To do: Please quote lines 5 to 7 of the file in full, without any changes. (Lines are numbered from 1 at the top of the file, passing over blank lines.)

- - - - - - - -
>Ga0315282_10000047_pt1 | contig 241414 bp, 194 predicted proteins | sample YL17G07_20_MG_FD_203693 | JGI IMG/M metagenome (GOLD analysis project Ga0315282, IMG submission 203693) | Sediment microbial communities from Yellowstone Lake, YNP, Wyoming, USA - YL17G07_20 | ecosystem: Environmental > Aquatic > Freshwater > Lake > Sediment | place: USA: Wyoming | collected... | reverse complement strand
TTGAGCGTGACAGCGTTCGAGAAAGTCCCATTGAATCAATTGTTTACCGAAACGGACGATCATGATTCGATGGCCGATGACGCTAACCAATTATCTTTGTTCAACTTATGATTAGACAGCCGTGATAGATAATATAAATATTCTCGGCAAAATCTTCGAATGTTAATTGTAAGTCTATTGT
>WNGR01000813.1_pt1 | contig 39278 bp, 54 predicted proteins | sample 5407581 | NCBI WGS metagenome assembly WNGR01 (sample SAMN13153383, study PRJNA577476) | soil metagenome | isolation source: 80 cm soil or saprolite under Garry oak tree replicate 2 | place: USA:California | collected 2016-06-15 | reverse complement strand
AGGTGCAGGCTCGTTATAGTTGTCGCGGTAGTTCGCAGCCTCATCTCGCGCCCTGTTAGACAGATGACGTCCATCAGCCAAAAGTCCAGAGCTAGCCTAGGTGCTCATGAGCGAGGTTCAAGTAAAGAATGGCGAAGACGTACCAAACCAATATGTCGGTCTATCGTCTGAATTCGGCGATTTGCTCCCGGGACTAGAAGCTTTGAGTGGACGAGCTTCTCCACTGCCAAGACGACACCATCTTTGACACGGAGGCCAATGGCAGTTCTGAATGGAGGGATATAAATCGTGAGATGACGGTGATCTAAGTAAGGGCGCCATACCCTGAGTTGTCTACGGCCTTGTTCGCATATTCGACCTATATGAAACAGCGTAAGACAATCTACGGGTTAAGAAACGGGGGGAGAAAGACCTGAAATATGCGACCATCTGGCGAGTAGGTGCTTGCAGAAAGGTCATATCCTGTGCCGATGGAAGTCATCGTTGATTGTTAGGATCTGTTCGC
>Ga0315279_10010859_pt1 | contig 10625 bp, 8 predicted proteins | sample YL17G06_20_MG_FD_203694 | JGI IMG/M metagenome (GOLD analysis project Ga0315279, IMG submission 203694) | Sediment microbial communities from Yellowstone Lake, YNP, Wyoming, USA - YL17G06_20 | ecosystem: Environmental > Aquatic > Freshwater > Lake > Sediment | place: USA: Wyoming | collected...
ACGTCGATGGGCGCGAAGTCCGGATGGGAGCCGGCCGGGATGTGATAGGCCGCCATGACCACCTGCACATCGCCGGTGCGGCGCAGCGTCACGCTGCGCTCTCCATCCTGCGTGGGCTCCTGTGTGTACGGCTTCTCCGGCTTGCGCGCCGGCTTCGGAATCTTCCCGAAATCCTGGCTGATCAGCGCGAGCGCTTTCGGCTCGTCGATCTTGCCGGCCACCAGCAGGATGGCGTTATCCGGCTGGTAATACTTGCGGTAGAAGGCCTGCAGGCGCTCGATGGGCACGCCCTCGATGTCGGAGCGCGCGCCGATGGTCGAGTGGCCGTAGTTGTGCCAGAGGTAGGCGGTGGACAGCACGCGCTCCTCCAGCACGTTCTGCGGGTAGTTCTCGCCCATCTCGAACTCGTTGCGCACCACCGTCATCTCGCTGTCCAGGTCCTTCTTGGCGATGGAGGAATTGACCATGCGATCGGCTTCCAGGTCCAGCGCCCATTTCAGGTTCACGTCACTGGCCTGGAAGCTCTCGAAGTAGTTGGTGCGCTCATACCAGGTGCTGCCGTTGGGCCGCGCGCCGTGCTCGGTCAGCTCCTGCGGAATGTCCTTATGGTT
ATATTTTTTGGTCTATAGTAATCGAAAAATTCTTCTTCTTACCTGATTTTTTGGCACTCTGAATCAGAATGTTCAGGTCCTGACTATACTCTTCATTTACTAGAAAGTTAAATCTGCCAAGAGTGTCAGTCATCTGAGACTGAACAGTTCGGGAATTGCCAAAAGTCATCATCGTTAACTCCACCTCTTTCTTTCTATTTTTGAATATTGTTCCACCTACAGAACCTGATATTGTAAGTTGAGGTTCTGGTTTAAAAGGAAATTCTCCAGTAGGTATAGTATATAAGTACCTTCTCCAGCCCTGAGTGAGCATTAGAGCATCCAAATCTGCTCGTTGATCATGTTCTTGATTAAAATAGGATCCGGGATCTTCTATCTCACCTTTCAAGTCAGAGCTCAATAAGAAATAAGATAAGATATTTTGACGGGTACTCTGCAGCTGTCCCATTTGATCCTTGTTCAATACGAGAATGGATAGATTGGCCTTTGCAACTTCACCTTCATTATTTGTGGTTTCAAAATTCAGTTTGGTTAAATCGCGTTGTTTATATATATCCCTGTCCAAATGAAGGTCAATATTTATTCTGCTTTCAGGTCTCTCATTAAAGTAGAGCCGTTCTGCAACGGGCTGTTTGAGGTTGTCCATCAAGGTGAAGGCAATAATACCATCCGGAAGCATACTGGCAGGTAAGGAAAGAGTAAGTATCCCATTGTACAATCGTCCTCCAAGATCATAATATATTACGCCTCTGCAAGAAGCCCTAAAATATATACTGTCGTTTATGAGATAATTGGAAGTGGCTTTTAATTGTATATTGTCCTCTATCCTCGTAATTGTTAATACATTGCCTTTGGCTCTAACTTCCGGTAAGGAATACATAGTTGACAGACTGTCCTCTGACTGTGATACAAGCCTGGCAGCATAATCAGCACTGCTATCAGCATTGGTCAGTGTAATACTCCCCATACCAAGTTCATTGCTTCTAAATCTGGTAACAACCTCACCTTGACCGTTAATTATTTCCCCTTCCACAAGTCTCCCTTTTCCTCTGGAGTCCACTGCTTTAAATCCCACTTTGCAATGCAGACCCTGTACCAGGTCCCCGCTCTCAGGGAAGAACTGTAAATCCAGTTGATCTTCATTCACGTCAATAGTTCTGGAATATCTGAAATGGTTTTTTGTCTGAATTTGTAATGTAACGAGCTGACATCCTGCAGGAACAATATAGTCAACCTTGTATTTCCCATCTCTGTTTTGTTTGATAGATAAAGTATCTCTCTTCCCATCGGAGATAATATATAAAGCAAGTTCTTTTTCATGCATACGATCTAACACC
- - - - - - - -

>Ga0315279_10010859_pt1 | contig 10625 bp, 8 predicted proteins | sample YL17G06_20_MG_FD_203694 | JGI IMG/M metagenome (GOLD analysis project Ga0315279, IMG submission 203694) | Sediment microbial communities from Yellowstone Lake, YNP, Wyoming, USA - YL17G06_20 | ecosystem: Environmental > Aquatic > Freshwater > Lake > Sediment | place: USA: Wyoming | collected...
ACGTCGATGGGCGCGAAGTCCGGATGGGAGCCGGCCGGGATGTGATAGGCCGCCATGACCACCTGCACATCGCCGGTGCGGCGCAGCGTCACGCTGCGCTCTCCATCCTGCGTGGGCTCCTGTGTGTACGGCTTCTCCGGCTTGCGCGCCGGCTTCGGAATCTTCCCGAAATCCTGGCTGATCAGCGCGAGCGCTTTCGGCTCGTCGATCTTGCCGGCCACCAGCAGGATGGCGTTATCCGGCTGGTAATACTTGCGGTAGAAGGCCTGCAGGCGCTCGATGGGCACGCCCTCGATGTCGGAGCGCGCGCCGATGGTCGAGTGGCCGTAGTTGTGCCAGAGGTAGGCGGTGGACAGCACGCGCTCCTCCAGCACGTTCTGCGGGTAGTTCTCGCCCATCTCGAACTCGTTGCGCACCACCGTCATCTCGCTGTCCAGGTCCTTCTTGGCGATGGAGGAATTGACCATGCGATCGGCTTCCAGGTCCAGCGCCCATTTCAGGTTCACGTCACTGGCCTGGAAGCTCTCGAAGTAGTTGGTGCGCTCATACCAGGTGCTGCCGTTGGGCCGCGCGCCGTGCTCGGTCAGCTCCTGCGGAATGTCCTTATGGTT
ATATTTTTTGGTCTATAGTAATCGAAAAATTCTTCTTCTTACCTGATTTTTTGGCACTCTGAATCAGAATGTTCAGGTCCTGACTATACTCTTCATTTACTAGAAAGTTAAATCTGCCAAGAGTGTCAGTCATCTGAGACTGAACAGTTCGGGAATTGCCAAAAGTCATCATCGTTAACTCCACCTCTTTCTTTCTATTTTTGAATATTGTTCCACCTACAGAACCTGATATTGTAAGTTGAGGTTCTGGTTTAAAAGGAAATTCTCCAGTAGGTATAGTATATAAGTACCTTCTCCAGCCCTGAGTGAGCATTAGAGCATCCAAATCTGCTCGTTGATCATGTTCTTGATTAAAATAGGATCCGGGATCTTCTATCTCACCTTTCAAGTCAGAGCTCAATAAGAAATAAGATAAGATATTTTGACGGGTACTCTGCAGCTGTCCCATTTGATCCTTGTTCAATACGAGAATGGATAGATTGGCCTTTGCAACTTCACCTTCATTATTTGTGGTTTCAAAATTCAGTTTGGTTAAATCGCGTTGTTTATATATATCCCTGTCCAAATGAAGGTCAATATTTATTCTGCTTTCAGGTCTCTCATTAAAGTAGAGCCGTTCTGCAACGGGCTGTTTGAGGTTGTCCATCAAGGTGAAGGCAATAATACCATCCGGAAGCATACTGGCAGGTAAGGAAAGAGTAAGTATCCCATTGTACAATCGTCCTCCAAGATCATAATATATTACGCCTCTGCAAGAAGCCCTAAAATATATACTGTCGTTTATGAGATAATTGGAAGTGGCTTTTAATTGTATATTGTCCTCTATCCTCGTAATTGTTAATACATTGCCTTTGGCTCTAACTTCCGGTAAGGAATACATAGTTGACAGACTGTCCTCTGACTGTGATACAAGCCTGGCAGCATAATCAGCACTGCTATCAGCATTGGTCAGTGTAATACTCCCCATACCAAGTTCATTGCTTCTAAATCTGGTAACAACCTCACCTTGACCGTTAATTATTTCCCCTTCCACAAGTCTCCCTTTTCCTCTGGAGTCCACTGCTTTAAATCCCACTTTGCAATGCAGACCCTGTACCAGGTCCCCGCTCTCAGGGAAGAACTGTAAATCCAGTTGATCTTCATTCACGTCAATAGTTCTGGAATATCTGAAATGGTTTTTTGTCTGAATTTGTAATGTAACGAGCTGACATCCTGCAGGAACAATATAGTCAACCTTGTATTTCCCATCTCTGTTTTGTTTGATAGATAAAGTATCTCTCTTCCCATCGGAGATAATATATAAAGCAAGTTCTTTTTCATGCATACGATCTAACACC